Bills QB Josh Allen Faces Backlash Over New Business Venture

Josh Allen


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Quarterback Josh Allen of the Buffalo Bills.

Buffalo Bills quarterback Josh Allen has quickly become one of the most beloved players not just in upstate New York, but in the entire NFL. However, the 26-year-old superstar faced some rare fan backlash following his latest off-the-field business venture.

Last week, Allen announced his partnership with online betting website DraftKings and sports memorabilia website Metabilia to launch his own collection of NFTs, non-fungible tokens, which are “cryptographic assets on a blockchain technology with unique identification codes and metadata that distinguishes them from each other,” as defined by Investopdia.com.

“‘Membership NFTs’ for Josh Allen will allow fans to chronicle his career and have access to exclusive memorabilia items,” a June 8 press release stated. On June 12, Allen hosted a meet-and-greet in Buffalo for his new NFT collection.

Allen owns an equity stake in Metabilia, a startup led by CEO Joseph De Perio, as reported by The Buffalo News‘ Jason Wolf. “Essentially, what we deliver is an opportunity for a fan to take part in the journey with Josh and profit from great things that happen,” De Perio told Wolf.

However, when Allen announced his NFT partnership on social media, numerous fans were less than thrilled at the news. After he posted his “Series 1 Member NFTs” on Instagram, the comments section flooded with backlash.

“Josh come on 🤦‍♂️.”

“i love you so much josh but please say no to NFTs.”

“josh no!! 😭😭😭 don’t cheapen your brand.”

When Allen shared NFT Black Edition image on June 9, the criticism continued. “I love you josh but damn this the dark side of the force,” one person commented, while another fan believed this venture was so out of character for Allen that he wrote, “Josh blink twice if your in danger.”

Of course, numerous people were excited to purchase Allen’s NFTs. One fan tweeted, “He’s creating them for his fans. The ones that want to capture every big moment in his career. Plus the perks are amazing. This weekend they are doing a meet and greet with Josh. Plus the charity auctions will benefit the Buffalo community. You should check them out!”

As for the charity aspect of Allen’s digital cards, Wolf reported, “Metabilia plans to release a new ‘Member’ series of Allen NFTs each year. Proceeds from the 17th NFT in each series will benefit the Patricia Allen Fund at the John R. Oishei Children’s Hospital.”

The co-founder of Metabilia, De Perio, is accused in a lawsuit filed by Cypress Holdings in January of defrauding $1 million from investors in SportBLX, another company he co-founded, which aimed to ‘tokenize’ and sell shares of professional athletes.

De Perio told The Buffalo News that “he believes the lawsuit against him and the company in Manhattan federal court has no merit, will be dismissed and has nothing to do with Metabilia or Allen.”


NFTs Can Be Vulnerable to Scams Due to Its Unregulated Nature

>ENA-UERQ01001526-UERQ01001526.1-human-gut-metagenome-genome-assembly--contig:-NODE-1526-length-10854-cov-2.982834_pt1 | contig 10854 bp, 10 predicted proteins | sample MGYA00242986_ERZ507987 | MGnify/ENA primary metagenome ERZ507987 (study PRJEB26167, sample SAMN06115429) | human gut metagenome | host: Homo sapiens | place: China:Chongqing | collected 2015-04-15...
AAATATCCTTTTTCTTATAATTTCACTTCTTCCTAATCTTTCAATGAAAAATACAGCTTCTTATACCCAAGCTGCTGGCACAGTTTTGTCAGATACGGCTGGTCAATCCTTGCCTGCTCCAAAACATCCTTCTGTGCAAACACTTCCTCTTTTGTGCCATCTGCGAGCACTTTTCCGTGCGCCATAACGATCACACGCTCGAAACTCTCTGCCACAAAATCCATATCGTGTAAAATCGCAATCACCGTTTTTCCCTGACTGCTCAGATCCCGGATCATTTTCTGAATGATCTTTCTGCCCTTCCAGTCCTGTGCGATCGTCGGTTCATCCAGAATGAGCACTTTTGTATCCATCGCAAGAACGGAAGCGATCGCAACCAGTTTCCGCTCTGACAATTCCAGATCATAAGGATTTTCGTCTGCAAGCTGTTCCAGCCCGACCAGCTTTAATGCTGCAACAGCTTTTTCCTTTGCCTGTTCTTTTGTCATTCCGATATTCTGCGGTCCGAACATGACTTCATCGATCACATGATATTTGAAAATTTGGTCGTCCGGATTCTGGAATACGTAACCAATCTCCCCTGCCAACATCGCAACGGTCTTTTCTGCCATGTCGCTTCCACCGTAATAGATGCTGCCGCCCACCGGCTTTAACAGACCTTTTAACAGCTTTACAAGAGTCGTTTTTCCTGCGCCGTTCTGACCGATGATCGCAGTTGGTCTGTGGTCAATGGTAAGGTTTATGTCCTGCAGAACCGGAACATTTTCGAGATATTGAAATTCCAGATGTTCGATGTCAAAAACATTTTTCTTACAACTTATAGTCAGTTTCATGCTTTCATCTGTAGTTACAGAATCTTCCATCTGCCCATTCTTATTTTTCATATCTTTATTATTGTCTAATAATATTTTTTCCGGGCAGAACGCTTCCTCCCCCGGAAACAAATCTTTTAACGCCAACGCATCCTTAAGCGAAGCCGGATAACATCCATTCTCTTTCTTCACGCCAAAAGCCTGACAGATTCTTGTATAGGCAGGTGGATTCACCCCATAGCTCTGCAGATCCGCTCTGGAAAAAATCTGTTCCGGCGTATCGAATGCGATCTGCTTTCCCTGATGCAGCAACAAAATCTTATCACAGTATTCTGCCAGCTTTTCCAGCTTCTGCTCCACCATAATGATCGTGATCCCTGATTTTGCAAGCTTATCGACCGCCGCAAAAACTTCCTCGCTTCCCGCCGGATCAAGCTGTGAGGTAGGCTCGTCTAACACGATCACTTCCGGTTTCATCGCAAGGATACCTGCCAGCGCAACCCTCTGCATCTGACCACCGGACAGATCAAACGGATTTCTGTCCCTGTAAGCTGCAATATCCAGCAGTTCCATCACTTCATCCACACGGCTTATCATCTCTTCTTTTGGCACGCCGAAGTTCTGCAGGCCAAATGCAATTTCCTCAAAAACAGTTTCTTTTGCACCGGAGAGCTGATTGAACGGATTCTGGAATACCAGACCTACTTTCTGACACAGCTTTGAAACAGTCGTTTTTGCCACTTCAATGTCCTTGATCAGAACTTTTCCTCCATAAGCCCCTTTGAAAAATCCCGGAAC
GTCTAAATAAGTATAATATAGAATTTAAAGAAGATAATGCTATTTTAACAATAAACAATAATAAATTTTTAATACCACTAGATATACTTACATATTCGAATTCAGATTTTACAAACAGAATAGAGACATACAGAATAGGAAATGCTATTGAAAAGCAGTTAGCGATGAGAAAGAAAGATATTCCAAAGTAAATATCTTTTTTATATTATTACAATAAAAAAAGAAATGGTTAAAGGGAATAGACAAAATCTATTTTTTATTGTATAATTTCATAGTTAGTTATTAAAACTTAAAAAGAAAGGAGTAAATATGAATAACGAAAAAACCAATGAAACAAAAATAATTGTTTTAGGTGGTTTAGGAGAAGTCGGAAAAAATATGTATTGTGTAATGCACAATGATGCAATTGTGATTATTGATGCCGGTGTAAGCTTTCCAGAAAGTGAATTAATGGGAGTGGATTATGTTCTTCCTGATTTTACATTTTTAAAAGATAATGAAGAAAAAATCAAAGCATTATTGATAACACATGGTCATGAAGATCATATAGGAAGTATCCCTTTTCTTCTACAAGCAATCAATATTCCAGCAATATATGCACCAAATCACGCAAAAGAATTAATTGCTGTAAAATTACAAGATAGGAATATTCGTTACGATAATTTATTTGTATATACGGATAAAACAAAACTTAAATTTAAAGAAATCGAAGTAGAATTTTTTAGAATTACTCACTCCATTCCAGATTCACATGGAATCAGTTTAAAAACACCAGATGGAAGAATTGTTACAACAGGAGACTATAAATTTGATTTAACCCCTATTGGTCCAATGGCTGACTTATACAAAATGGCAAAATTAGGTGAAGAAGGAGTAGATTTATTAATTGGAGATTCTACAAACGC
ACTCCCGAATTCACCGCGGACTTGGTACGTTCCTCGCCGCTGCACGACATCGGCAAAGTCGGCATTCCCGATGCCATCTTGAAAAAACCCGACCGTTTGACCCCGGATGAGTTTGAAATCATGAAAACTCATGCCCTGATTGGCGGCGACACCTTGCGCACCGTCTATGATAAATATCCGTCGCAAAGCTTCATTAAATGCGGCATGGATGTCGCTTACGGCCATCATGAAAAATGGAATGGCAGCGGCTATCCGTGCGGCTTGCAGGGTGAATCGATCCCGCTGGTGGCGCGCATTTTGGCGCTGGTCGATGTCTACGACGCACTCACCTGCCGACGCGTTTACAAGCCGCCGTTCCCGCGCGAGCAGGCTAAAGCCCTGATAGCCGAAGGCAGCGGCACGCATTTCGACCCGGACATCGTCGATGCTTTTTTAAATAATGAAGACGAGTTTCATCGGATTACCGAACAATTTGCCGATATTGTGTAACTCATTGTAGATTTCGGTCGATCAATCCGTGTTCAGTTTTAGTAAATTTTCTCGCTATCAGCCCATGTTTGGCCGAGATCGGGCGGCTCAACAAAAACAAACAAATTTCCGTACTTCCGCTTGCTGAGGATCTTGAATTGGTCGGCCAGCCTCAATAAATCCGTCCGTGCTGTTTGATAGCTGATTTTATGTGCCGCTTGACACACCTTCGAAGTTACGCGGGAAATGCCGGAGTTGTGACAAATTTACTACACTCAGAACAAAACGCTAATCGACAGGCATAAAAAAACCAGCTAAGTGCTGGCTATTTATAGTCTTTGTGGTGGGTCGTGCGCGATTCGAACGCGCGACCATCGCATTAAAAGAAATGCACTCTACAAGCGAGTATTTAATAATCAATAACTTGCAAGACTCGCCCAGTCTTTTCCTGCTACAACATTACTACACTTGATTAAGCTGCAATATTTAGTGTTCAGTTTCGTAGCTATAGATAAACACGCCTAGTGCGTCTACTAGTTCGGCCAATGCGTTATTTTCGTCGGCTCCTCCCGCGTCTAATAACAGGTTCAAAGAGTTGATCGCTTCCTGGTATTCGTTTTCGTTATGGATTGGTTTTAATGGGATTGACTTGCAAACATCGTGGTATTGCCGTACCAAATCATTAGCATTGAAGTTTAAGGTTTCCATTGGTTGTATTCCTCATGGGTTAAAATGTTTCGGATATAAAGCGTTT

Due to a lack of regulation, the NFT market is “a place of opportunity for all types of scams,” WeLiveSecurity wrote in May on its website.

In January, a class-action lawsuit was brought against EthereumMax and its celebrity promoters Kim Kardashian, Paul Pierce and Floyd Mayweather. CNBC reported in January that EthereumMax “lost around 97% of its value since early June, leading some investors to label it as a ‘pump and dump’ scheme where scammers attempt to boost the price of an asset through false or misleading statements.”

The Art Newspaper’s Riah Prior reported in December that investors in Evolved Apes NFTs lost $2.7 million during what’s called a “‘rug pull’ (where the liquidity in a token is removed by the developer, leaving other investors empty handed).”


Fans Also Commented on the Environmental Impact of NFTS

The weariness surrounding NFTs also stems from the digital currency’s environmental footprint. One Bills fan tweeted, “Stop ya know, damaging the environment and the HEAVY carbon dioxide release each time a token is exchanged. I don’t hate josh for this, I really understand it, but do some research before you start baby backing NFTs.”

NFTs take up so much energy because they’re hosted on blockchain technology in which “miners” (users who oversee each transaction) keep financial records secure. In March 2021, The Verge’s Justine Calma reported, “As a result,” companies like “Ethereum uses about as much electricity as the entire country of Libya.

Performing this “proof of work” generates a large amount of emissions, even just for one NFT. “This means that you can power a house in the United States for 4.7 days with the energy being used to mint an NFT,” Dexter Bano Jr., an advocate for environmental protection and technological advancement, told Vice in March of this year.

However, there appears to be change on the horizon. NBA’s Top Shot, the league’s official NFT marketplace, where fans can buy NBA highlights as NFTS, uses what’s called “proof of stake,” which creates less emission, Calma reported.

Allen is far from the only star athlete cashing in on NFTs. Tom Brady started Autograph, which recently added tennis phenom Coco Gauff to its roster of clients, which includes San Diego Chargers quarterback Justin Herbert and Phoenix Suns star Devin Booker.

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